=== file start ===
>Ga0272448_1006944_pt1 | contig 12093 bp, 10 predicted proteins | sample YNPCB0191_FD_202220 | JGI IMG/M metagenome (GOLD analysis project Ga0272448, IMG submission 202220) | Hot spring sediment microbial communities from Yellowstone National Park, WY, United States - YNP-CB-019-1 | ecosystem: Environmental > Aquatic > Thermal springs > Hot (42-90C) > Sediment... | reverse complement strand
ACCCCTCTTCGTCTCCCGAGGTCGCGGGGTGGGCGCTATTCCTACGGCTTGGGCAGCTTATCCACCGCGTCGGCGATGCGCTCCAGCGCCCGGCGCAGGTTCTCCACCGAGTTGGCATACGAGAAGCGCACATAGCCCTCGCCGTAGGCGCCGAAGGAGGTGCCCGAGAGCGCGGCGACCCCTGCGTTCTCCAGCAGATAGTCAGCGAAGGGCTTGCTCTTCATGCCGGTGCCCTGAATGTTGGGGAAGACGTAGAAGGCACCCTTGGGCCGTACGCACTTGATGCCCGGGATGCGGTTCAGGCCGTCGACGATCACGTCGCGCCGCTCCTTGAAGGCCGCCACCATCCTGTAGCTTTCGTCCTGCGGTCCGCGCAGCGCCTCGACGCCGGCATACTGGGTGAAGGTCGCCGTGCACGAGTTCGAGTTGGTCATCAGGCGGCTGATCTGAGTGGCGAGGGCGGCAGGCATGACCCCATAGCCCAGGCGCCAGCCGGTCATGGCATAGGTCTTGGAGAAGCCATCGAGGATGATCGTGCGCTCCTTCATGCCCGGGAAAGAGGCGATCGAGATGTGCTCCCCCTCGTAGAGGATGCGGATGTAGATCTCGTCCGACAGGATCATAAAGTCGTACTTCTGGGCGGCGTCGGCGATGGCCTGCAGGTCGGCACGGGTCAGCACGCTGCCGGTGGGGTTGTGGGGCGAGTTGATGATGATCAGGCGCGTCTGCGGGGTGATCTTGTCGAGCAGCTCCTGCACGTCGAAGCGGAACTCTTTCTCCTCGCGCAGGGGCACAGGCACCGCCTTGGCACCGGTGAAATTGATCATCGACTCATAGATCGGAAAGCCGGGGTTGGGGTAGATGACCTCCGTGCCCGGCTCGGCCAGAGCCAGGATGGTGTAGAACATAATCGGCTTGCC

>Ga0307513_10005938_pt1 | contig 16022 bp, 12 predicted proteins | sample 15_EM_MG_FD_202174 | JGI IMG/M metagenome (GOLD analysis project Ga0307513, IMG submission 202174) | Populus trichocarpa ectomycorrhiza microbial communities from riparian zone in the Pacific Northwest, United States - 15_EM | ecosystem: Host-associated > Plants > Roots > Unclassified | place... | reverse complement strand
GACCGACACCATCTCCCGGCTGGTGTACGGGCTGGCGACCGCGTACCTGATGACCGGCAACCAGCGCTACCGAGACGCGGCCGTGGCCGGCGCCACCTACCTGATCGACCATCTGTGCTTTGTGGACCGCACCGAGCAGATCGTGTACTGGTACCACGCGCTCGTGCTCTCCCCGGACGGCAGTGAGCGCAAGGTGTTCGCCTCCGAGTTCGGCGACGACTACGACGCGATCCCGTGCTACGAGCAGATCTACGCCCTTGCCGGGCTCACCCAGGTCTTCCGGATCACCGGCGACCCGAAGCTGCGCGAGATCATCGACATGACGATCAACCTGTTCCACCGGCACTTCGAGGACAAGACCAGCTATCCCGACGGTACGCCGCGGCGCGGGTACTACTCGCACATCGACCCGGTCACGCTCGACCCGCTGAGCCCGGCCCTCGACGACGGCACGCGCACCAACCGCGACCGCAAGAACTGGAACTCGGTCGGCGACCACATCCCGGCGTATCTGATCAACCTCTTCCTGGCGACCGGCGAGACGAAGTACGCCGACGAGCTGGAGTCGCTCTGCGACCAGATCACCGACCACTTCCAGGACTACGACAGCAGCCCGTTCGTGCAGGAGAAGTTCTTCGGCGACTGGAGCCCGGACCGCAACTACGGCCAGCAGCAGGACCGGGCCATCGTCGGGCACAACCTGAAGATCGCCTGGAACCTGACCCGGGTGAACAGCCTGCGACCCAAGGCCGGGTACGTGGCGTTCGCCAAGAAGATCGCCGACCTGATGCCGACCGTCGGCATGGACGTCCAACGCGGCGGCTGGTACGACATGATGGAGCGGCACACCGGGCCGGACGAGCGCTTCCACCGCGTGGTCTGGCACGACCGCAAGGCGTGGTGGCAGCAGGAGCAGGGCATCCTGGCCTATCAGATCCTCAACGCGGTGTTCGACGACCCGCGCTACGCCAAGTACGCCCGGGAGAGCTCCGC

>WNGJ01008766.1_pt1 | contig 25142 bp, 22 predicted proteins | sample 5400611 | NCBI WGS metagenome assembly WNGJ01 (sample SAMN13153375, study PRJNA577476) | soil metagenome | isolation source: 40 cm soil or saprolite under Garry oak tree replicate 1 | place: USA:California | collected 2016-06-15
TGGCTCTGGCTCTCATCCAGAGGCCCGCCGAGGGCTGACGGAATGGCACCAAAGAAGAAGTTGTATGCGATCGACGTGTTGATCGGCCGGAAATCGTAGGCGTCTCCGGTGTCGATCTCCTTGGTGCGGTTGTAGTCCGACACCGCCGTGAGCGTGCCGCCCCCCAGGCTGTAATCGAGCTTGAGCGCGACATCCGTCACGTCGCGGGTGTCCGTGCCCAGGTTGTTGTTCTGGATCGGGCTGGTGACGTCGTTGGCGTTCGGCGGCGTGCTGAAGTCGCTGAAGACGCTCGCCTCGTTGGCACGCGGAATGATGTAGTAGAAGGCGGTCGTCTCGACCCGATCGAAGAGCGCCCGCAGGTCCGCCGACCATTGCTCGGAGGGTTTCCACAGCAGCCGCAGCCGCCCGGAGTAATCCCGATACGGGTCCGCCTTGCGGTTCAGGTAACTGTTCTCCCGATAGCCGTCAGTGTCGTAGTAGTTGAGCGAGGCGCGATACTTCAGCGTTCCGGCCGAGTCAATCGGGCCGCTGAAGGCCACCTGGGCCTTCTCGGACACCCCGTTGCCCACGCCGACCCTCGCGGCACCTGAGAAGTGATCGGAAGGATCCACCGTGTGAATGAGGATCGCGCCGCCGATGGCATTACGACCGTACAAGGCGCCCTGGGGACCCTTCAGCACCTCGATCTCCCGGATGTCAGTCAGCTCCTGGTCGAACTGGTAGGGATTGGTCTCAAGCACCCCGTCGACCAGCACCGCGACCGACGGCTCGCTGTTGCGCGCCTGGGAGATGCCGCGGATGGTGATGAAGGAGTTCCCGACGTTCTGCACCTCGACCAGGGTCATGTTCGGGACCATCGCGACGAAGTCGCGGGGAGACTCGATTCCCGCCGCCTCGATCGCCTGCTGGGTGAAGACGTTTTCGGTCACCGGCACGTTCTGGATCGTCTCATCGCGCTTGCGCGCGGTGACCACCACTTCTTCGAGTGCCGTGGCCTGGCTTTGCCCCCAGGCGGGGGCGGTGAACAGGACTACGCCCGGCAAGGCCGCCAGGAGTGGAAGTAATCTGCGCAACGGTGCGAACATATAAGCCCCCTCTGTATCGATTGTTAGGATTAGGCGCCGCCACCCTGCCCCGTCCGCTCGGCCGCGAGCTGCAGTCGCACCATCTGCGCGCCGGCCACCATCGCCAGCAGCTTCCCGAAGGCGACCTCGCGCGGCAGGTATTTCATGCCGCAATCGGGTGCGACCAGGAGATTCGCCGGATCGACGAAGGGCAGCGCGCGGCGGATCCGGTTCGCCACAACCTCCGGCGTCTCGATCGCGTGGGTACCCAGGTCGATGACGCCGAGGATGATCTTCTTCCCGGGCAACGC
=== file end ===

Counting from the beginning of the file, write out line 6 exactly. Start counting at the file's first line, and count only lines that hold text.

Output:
TGGCTCTGGCTCTCATCCAGAGGCCCGCCGAGGGCTGACGGAATGGCACCAAAGAAGAAGTTGTATGCGATCGACGTGTTGATCGGCCGGAAATCGTAGGCGTCTCCGGTGTCGATCTCCTTGGTGCGGTTGTAGTCCGACACCGCCGTGAGCGTGCCGCCCCCCAGGCTGTAATCGAGCTTGAGCGCGACATCCGTCACGTCGCGGGTGTCCGTGCCCAGGTTGTTGTTCTGGATCGGGCTGGTGACGTCGTTGGCGTTCGGCGGCGTGCTGAAGTCGCTGAAGACGCTCGCCTCGTTGGCACGCGGAATGATGTAGTAGAAGGCGGTCGTCTCGACCCGATCGAAGAGCGCCCGCAGGTCCGCCGACCATTGCTCGGAGGGTTTCCACAGCAGCCGCAGCCGCCCGGAGTAATCCCGATACGGGTCCGCCTTGCGGTTCAGGTAACTGTTCTCCCGATAGCCGTCAGTGTCGTAGTAGTTGAGCGAGGCGCGATACTTCAGCGTTCCGGCCGAGTCAATCGGGCCGCTGAAGGCCACCTGGGCCTTCTCGGACACCCCGTTGCCCACGCCGACCCTCGCGGCACCTGAGAAGTGATCGGAAGGATCCACCGTGTGAATGAGGATCGCGCCGCCGATGGCATTACGACCGTACAAGGCGCCCTGGGGACCCTTCAGCACCTCGATCTCCCGGATGTCAGTCAGCTCCTGGTCGAACTGGTAGGGATTGGTCTCAAGCACCCCGTCGACCAGCACCGCGACCGACGGCTCGCTGTTGCGCGCCTGGGAGATGCCGCGGATGGTGATGAAGGAGTTCCCGACGTTCTGCACCTCGACCAGGGTCATGTTCGGGACCATCGCGACGAAGTCGCGGGGAGACTCGATTCCCGCCGCCTCGATCGCCTGCTGGGTGAAGACGTTTTCGGTCACCGGCACGTTCTGGATCGTCTCATCGCGCTTGCGCGCGGTGACCACCACTTCTTCGAGTGCCGTGGCCTGGCTTTGCCCCCAGGCGGGGGCGGTGAACAGGACTACGCCCGGCAAGGCCGCCAGGAGTGGAAGTAATCTGCGCAACGGTGCGAACATATAAGCCCCCTCTGTATCGATTGTTAGGATTAGGCGCCGCCACCCTGCCCCGTCCGCTCGGCCGCGAGCTGCAGTCGCACCATCTGCGCGCCGGCCACCATCGCCAGCAGCTTCCCGAAGGCGACCTCGCGCGGCAGGTATTTCATGCCGCAATCGGGTGCGACCAGGAGATTCGCCGGATCGACGAAGGGCAGCGCGCGGCGGATCCGGTTCGCCACAACCTCCGGCGTCTCGATCGCGTGGGTACCCAGGTCGATGACGCCGAGGATGATCTTCTTCCCGGGCAACGC